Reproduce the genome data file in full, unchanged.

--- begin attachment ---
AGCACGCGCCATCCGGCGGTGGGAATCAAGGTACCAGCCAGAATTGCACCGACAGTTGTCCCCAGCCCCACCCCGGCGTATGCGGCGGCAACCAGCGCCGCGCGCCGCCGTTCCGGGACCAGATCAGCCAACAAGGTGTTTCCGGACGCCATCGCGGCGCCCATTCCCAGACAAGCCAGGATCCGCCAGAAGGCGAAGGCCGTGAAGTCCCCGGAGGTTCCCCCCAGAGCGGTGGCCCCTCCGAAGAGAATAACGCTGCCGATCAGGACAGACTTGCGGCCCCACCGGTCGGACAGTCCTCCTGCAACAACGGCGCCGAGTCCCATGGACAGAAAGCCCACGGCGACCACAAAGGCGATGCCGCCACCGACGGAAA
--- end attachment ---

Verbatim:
AGCACGCGCCATCCGGCGGTGGGAATCAAGGTACCAGCCAGAATTGCACCGACAGTTGTCCCCAGCCCCACCCCGGCGTATGCGGCGGCAACCAGCGCCGCGCGCCGCCGTTCCGGGACCAGATCAGCCAACAAGGTGTTTCCGGACGCCATCGCGGCGCCCATTCCCAGACAAGCCAGGATCCGCCAGAAGGCGAAGGCCGTGAAGTCCCCGGAGGTTCCCCCCAGAGCGGTGGCCCCTCCGAAGAGAATAACGCTGCCGATCAGGACAGACTTGCGGCCCCACCGGTCGGACAGTCCTCCTGCAACAACGGCGCCGAGTCCCATGGACAGAAAGCCCACGGCGACCACAAAGGCGATGCCGCCACCGACGGAAA